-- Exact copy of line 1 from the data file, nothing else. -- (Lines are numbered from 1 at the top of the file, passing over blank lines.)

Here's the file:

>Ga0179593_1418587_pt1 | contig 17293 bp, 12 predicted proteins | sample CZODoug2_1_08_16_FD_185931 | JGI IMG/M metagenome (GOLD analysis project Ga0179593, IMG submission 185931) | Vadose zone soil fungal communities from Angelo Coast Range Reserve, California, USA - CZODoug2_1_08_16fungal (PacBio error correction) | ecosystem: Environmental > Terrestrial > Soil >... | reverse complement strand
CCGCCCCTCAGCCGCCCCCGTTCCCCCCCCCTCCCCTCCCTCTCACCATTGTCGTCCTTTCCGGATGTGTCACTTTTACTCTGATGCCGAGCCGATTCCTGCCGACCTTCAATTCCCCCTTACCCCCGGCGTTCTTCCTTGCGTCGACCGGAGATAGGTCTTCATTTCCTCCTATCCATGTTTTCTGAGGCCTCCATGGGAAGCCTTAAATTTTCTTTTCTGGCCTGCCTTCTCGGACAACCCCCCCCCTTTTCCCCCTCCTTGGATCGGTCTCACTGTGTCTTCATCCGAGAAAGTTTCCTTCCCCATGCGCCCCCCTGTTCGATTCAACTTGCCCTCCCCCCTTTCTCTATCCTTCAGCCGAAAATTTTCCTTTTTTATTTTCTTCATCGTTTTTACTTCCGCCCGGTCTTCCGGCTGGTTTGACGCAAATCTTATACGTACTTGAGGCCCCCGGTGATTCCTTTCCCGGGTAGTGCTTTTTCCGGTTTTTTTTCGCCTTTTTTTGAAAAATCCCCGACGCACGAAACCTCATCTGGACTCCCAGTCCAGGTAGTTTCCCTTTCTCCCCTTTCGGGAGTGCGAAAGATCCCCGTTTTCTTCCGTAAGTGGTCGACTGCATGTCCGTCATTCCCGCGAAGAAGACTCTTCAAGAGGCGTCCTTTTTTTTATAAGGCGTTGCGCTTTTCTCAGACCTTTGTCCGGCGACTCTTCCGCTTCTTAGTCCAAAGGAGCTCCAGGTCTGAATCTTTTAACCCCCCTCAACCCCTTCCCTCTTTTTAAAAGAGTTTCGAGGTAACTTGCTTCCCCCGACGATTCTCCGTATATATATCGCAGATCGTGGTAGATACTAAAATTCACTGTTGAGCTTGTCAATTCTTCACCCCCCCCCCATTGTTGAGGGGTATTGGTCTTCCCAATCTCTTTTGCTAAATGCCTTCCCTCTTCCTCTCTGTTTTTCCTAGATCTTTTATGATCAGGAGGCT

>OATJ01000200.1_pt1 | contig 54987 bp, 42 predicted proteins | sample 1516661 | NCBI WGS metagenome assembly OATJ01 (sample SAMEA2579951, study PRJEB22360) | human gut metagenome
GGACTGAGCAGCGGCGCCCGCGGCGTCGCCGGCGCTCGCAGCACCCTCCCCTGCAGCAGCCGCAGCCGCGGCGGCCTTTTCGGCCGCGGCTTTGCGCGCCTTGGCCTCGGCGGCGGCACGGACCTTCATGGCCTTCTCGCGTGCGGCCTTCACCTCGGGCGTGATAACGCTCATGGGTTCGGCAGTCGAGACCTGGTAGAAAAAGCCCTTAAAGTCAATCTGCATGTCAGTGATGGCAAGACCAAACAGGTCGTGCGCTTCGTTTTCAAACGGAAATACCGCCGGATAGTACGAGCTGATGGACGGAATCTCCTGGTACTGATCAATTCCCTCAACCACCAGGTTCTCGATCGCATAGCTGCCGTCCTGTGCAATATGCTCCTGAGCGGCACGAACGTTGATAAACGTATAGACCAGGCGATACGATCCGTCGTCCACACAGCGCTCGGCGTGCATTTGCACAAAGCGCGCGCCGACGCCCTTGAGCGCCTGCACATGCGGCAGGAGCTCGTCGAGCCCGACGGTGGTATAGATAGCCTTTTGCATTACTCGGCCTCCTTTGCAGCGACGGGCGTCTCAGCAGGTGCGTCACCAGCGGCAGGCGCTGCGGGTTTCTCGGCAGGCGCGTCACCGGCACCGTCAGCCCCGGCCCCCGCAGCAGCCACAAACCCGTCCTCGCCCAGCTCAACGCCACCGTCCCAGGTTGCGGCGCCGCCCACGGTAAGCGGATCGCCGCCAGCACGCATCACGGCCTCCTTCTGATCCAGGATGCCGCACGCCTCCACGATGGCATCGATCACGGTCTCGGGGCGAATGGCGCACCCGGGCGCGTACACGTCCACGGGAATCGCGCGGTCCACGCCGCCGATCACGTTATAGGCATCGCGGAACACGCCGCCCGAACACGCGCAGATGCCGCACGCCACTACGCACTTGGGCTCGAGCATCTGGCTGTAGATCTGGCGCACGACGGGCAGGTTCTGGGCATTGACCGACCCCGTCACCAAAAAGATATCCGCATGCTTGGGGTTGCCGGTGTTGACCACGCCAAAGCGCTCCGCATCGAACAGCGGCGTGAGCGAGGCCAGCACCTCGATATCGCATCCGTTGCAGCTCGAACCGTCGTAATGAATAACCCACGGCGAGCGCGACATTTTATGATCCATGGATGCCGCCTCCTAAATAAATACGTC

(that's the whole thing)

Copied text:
>Ga0179593_1418587_pt1 | contig 17293 bp, 12 predicted proteins | sample CZODoug2_1_08_16_FD_185931 | JGI IMG/M metagenome (GOLD analysis project Ga0179593, IMG submission 185931) | Vadose zone soil fungal communities from Angelo Coast Range Reserve, California, USA - CZODoug2_1_08_16fungal (PacBio error correction) | ecosystem: Environmental > Terrestrial > Soil >... | reverse complement strand